Sunday, April 8, 2018

Sakura Machi Festa 2018

The weather's been crazy the last few days (crazier than normal now). This has made it harder for the city to hold outdoor events. They'd been advertising the Sakura Machi (Cherry Blossom Town) fest for weeks, which is actually a combination of "The Lantern Festival of Cherry Blossom viewing", and jazz music. It was supposed to run from 6 to 7:40 PM on Friday, 1 to 8 PM on Saturday, and 12:30 to 4 PM on Sunday. The timing was a bit off, if the "lantern viewing" part meant that we were supposed to look at the blossoms at night, because the sun isn't going down until about 7 PM.

(Some of the lanterns.)

Friday evening, I had dinner at one of the restaurants in the Shiroyama Hotel, up at the top of the hill. That started at 6 PM, so I missed the opening ceremonies for Sakura Machi, and whatever it was they were going to have that night. When I got back to the apartment afterward at 9 PM, I decided to walk to the Kotsuki river to check out the event and see if they had a schedule up. And this was part of one of my complaints - the advertising posters only mentioned the headlining jazz performer, Keishi Matsumoto, and nothing else. When I got to the park, there was no schedule next to the stage, and I had no idea what I'd missed.

(More lanterns.)

At least, the event hadn't been cancelled - we'd had very heavy rain in the morning, which didn't actually taper off until mid-afternoon. Most of the food tents were already fully buttoned up, though two of the tents were in the process of closing up, and some of the lanterns were lying on the ground to protect them from the rain and wind.

I had to work all day Saturday, but my last lesson wrapped up an hour and 20 minutes earlier than it was supposed to, so I walked from the school to the park next to the Kotsuki, arriving just past 8 PM. As I was walking through the food court area, I could hear a jazz song playing on the PA system. The song ended just as I was about to reach the stage. The above photo shows the audience leaving as I got there. Sigh. Keishi is the guy that organized the Kagoshima Jazz Fest in Ten Park last year, so I know that his part of the line-up was good. Actually, they finally had the stage schedule posted, and I checked that out right away. There had been bands playing from 1 to 3, then from 4 to 8 PM. I recognized a couple of the names (Moses, R&R Steel Orchestra), but there wasn't anything I would have gone out of my way to watch if I'd had the chance.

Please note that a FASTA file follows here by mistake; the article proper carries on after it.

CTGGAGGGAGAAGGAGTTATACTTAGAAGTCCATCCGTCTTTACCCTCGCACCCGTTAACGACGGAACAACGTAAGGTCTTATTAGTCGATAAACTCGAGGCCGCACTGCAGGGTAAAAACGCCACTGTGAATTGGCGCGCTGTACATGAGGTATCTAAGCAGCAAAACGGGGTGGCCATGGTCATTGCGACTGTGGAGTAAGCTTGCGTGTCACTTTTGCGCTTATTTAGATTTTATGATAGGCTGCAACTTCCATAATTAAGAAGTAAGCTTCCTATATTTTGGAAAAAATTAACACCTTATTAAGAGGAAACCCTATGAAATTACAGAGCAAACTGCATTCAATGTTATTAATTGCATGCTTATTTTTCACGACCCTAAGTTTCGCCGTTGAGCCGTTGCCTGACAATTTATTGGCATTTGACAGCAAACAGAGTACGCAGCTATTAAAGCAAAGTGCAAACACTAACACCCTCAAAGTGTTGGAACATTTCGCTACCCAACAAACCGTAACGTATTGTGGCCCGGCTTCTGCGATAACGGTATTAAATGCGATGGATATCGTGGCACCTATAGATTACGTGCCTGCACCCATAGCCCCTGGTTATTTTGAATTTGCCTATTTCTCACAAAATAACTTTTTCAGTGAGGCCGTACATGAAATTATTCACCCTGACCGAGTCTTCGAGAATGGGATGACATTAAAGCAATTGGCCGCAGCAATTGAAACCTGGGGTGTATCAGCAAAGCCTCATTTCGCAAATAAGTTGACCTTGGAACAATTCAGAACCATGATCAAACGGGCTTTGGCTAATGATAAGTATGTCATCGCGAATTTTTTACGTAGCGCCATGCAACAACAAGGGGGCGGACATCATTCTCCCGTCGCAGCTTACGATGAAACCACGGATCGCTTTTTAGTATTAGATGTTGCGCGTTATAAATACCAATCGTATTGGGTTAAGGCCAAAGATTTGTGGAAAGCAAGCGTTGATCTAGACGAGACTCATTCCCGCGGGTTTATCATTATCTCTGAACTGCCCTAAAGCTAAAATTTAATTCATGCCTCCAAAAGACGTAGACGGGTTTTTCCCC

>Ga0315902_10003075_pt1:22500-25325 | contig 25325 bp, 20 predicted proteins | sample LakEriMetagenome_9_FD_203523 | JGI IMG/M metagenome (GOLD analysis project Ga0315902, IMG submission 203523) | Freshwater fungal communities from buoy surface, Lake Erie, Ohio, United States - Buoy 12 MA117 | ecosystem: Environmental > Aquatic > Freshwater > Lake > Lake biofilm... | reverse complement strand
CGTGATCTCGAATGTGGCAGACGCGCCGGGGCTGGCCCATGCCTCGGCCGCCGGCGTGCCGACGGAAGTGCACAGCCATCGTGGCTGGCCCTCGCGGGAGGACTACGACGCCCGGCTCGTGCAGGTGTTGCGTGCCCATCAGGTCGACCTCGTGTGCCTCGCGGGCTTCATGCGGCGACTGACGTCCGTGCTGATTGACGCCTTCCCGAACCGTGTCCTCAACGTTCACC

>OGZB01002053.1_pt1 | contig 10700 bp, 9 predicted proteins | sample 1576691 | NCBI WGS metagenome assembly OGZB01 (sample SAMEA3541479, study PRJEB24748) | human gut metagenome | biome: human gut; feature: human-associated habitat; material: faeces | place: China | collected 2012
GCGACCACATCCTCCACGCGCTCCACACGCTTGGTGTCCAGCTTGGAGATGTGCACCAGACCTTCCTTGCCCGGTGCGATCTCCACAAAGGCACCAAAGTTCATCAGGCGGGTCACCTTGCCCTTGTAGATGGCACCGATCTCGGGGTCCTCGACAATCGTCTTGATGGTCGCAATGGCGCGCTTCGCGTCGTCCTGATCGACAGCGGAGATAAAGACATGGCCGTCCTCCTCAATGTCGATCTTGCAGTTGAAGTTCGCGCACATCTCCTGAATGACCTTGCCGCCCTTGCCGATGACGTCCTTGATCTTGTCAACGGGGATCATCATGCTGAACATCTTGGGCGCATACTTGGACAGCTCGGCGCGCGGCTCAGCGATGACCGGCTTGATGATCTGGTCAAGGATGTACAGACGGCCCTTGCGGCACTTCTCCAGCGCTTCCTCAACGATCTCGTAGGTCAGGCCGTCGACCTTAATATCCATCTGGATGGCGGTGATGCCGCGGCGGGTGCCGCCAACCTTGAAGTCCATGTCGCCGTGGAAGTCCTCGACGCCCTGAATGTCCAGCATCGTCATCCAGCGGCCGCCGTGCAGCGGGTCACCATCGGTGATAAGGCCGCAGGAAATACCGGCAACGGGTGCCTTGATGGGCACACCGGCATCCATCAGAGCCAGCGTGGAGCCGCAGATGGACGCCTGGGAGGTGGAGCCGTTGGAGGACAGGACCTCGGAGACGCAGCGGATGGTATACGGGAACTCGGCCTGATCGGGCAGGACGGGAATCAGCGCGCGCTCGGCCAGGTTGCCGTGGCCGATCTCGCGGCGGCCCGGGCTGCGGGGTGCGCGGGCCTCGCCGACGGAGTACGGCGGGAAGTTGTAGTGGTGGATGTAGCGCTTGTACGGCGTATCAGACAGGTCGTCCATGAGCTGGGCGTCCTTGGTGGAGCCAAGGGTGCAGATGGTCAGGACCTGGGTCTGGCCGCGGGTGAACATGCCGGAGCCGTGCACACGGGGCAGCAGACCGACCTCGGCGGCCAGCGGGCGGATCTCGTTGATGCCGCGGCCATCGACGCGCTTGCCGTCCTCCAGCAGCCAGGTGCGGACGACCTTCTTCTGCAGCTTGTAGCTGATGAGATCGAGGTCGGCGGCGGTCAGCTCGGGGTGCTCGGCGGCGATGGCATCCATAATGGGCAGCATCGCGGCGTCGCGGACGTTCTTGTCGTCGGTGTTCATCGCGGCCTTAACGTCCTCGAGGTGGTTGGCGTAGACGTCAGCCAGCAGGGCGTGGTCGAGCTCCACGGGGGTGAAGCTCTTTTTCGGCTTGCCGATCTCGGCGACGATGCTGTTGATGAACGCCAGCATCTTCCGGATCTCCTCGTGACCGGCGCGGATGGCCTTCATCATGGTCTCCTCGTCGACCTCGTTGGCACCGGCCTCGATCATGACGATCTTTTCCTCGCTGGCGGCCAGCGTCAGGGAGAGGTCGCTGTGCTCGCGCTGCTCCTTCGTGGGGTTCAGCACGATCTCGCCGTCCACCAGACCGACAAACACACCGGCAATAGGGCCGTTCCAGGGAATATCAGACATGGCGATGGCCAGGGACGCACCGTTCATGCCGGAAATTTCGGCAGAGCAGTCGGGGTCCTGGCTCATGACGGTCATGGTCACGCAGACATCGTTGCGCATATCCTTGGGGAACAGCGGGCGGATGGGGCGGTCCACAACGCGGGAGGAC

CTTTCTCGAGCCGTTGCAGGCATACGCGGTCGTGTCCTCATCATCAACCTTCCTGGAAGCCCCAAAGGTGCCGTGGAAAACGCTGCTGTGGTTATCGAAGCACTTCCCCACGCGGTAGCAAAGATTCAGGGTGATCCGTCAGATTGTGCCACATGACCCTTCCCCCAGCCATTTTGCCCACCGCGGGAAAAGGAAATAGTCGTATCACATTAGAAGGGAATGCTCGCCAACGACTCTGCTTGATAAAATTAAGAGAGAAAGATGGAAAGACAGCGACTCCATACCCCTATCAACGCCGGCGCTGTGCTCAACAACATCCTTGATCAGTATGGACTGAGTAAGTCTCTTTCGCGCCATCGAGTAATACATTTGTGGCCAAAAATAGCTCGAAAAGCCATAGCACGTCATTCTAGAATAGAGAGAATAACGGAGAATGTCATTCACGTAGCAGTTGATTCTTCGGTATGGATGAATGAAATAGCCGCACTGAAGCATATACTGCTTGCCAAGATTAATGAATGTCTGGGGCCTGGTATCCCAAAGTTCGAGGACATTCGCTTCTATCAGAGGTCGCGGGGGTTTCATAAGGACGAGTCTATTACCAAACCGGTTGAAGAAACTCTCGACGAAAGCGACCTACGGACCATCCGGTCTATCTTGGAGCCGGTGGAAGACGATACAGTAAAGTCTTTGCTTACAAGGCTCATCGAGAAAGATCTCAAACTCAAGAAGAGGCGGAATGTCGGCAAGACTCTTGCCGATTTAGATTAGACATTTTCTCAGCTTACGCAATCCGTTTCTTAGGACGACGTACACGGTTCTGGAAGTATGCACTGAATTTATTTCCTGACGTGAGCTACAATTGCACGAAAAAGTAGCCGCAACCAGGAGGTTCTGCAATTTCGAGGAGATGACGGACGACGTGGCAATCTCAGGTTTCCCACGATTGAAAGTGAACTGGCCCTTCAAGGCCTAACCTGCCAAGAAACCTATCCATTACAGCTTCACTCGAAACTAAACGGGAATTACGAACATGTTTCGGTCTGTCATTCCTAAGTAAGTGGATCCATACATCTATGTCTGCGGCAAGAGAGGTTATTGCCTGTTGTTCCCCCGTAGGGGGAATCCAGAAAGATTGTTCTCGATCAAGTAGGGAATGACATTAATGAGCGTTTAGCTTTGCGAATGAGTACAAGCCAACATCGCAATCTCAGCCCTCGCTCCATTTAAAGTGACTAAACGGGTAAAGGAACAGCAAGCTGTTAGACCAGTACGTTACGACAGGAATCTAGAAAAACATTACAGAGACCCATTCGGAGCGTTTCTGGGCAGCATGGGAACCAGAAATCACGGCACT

The weather on Saturday, was pretty miserable, too. The sky started out cloudy in the morning, and there were near-storm force winds all day. The temps dropped almost 20 degrees, too. The winds wouldn't have been so bad, except they whipped up volcano ash, and people kept getting ash and grit in their eyes. Additionally, the wind ripped most of the remaining cherry blossoms off the trees.

The winds died down overnight, and the clouds were partly blown out by Sunday, although the air was still chilly enough to justify wearing a jacket. I'd taken a photo of the stage schedule, so I knew that there wasn't going to be any music this time. Instead, we'd have 2 stage plays by some theater group, and a "Saigo quiz" by a different group, repeated twice each. I had a pretty good idea of what to expect with the first group, so I just wanted a couple photos for the blog, and no video.

And sure enough, it was the same three actors that have been portraying Saigo, Okubo and Ryoma Sakamoto at these kinds of events for the last 2-3 years. The first skit was "The Three Great Men Go To A Convenience Store", which was a parody of the three men that were pivotal in the developments leading to the Meiji Restoration and the end of the Tokugawa Shogunate. Their second skit was "Meiji Restoration Rhapsody," another broad slapstick parody piece.

The crowds were light this time, with very few people getting food at the tables. There were maybe 50-60 people seated in front of the stage, and they cleared out pretty quickly after the candy was gone. At the end of the first skit, "Saigo" made a joke about how people in Kagoshima used to mark the starts of big activities by having a "happy rain" (ame), and how this group would finish their sketch by throwing out ame (hard candies). The adults scrambled for the candies a lot more than the children in the audience did. I stayed off to the side, and none of the candies came even close to me (which was ok, since I had a bag of frosted corn flakes in my backpack, leftover dinner from Saturday night when I didn't have time to eat anything more substantial between lessons).

A little farther down the park, the city had put up a booth where women could dress up in Meiji-era outfits. There was also a small archery range for kids, and a little outdoor tea house. These spaces were kind of ignored by the spectators.

There was also a recreation of a Meiji-era waiting room, for photo ops.

A different group of actors portrayed Okubo and Saigo for the quiz section. Each of the actors would ask questions that related to them, and the reward for getting the answer right was another piece of hard candy. The actors spoke in Kagoshima dialect, which is very different from normal Japanese, so I couldn't understand the questions, much less have a chance to answer them correctly.

The only part of the festa that I would have had an interest in was the jazz music on Saturday. I just hung around on Sunday long enough to get photos for the blog, then returned home for most of the day. Dai Hanya is coming up on the 28th and 29th, and the Kagoshima Music Festa will be May 12th and 13th. At least I have those to look forward to.

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